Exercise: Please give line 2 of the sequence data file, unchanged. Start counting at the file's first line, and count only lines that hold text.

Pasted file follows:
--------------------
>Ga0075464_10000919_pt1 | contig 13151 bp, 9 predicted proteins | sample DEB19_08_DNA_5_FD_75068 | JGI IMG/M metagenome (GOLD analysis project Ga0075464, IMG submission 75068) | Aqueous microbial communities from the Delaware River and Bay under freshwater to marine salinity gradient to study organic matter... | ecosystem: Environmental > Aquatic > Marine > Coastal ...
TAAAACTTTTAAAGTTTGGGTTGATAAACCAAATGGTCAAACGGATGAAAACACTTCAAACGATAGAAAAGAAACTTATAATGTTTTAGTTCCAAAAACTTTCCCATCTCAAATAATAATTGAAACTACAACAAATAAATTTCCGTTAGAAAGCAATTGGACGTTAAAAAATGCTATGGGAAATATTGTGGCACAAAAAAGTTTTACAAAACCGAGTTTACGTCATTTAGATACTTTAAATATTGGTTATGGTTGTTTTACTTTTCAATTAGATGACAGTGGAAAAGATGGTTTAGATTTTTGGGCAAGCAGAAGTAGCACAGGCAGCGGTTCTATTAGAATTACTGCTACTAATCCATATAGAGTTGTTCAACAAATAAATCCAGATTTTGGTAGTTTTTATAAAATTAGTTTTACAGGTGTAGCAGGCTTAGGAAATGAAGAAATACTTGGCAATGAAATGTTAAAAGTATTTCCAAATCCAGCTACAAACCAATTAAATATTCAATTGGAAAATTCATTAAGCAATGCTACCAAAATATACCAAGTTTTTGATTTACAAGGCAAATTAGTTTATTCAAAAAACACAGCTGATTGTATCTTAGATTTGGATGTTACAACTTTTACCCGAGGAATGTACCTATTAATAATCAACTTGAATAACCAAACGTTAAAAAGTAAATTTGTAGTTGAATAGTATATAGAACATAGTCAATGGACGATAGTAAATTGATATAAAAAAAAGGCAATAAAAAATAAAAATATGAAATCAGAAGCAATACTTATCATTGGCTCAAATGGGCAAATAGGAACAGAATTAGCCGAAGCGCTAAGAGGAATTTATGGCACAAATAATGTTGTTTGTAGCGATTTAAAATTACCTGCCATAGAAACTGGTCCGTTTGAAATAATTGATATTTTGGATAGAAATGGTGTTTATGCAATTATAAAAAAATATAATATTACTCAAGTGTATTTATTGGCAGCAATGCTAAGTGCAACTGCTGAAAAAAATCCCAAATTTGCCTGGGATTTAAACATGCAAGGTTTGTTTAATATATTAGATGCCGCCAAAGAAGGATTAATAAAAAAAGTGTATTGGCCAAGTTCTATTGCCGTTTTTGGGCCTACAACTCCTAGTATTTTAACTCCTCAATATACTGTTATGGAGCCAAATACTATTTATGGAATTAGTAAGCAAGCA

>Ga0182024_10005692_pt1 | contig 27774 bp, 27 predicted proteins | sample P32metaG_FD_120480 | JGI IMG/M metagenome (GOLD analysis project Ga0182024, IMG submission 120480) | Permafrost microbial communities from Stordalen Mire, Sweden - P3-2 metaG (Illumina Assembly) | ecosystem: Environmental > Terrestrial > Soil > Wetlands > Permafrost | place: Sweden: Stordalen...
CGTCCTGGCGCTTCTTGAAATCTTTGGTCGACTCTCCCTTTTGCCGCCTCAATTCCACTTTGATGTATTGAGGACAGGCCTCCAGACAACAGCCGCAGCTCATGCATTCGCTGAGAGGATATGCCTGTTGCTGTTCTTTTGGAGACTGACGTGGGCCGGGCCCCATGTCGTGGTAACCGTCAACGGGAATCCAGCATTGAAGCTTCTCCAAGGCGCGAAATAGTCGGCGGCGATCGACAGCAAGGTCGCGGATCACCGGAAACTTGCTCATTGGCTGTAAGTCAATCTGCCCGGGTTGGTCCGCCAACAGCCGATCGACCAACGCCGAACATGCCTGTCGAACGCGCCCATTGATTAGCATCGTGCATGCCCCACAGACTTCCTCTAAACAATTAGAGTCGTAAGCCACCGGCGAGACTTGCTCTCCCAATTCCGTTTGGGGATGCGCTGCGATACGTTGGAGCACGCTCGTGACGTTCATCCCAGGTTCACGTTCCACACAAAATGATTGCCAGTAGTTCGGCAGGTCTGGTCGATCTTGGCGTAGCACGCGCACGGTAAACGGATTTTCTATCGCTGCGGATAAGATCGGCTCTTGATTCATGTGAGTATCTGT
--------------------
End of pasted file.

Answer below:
TAAAACTTTTAAAGTTTGGGTTGATAAACCAAATGGTCAAACGGATGAAAACACTTCAAACGATAGAAAAGAAACTTATAATGTTTTAGTTCCAAAAACTTTCCCATCTCAAATAATAATTGAAACTACAACAAATAAATTTCCGTTAGAAAGCAATTGGACGTTAAAAAATGCTATGGGAAATATTGTGGCACAAAAAAGTTTTACAAAACCGAGTTTACGTCATTTAGATACTTTAAATATTGGTTATGGTTGTTTTACTTTTCAATTAGATGACAGTGGAAAAGATGGTTTAGATTTTTGGGCAAGCAGAAGTAGCACAGGCAGCGGTTCTATTAGAATTACTGCTACTAATCCATATAGAGTTGTTCAACAAATAAATCCAGATTTTGGTAGTTTTTATAAAATTAGTTTTACAGGTGTAGCAGGCTTAGGAAATGAAGAAATACTTGGCAATGAAATGTTAAAAGTATTTCCAAATCCAGCTACAAACCAATTAAATATTCAATTGGAAAATTCATTAAGCAATGCTACCAAAATATACCAAGTTTTTGATTTACAAGGCAAATTAGTTTATTCAAAAAACACAGCTGATTGTATCTTAGATTTGGATGTTACAACTTTTACCCGAGGAATGTACCTATTAATAATCAACTTGAATAACCAAACGTTAAAAAGTAAATTTGTAGTTGAATAGTATATAGAACATAGTCAATGGACGATAGTAAATTGATATAAAAAAAAGGCAATAAAAAATAAAAATATGAAATCAGAAGCAATACTTATCATTGGCTCAAATGGGCAAATAGGAACAGAATTAGCCGAAGCGCTAAGAGGAATTTATGGCACAAATAATGTTGTTTGTAGCGATTTAAAATTACCTGCCATAGAAACTGGTCCGTTTGAAATAATTGATATTTTGGATAGAAATGGTGTTTATGCAATTATAAAAAAATATAATATTACTCAAGTGTATTTATTGGCAGCAATGCTAAGTGCAACTGCTGAAAAAAATCCCAAATTTGCCTGGGATTTAAACATGCAAGGTTTGTTTAATATATTAGATGCCGCCAAAGAAGGATTAATAAAAAAAGTGTATTGGCCAAGTTCTATTGCCGTTTTTGGGCCTACAACTCCTAGTATTTTAACTCCTCAATATACTGTTATGGAGCCAAATACTATTTATGGAATTAGTAAGCAAGCA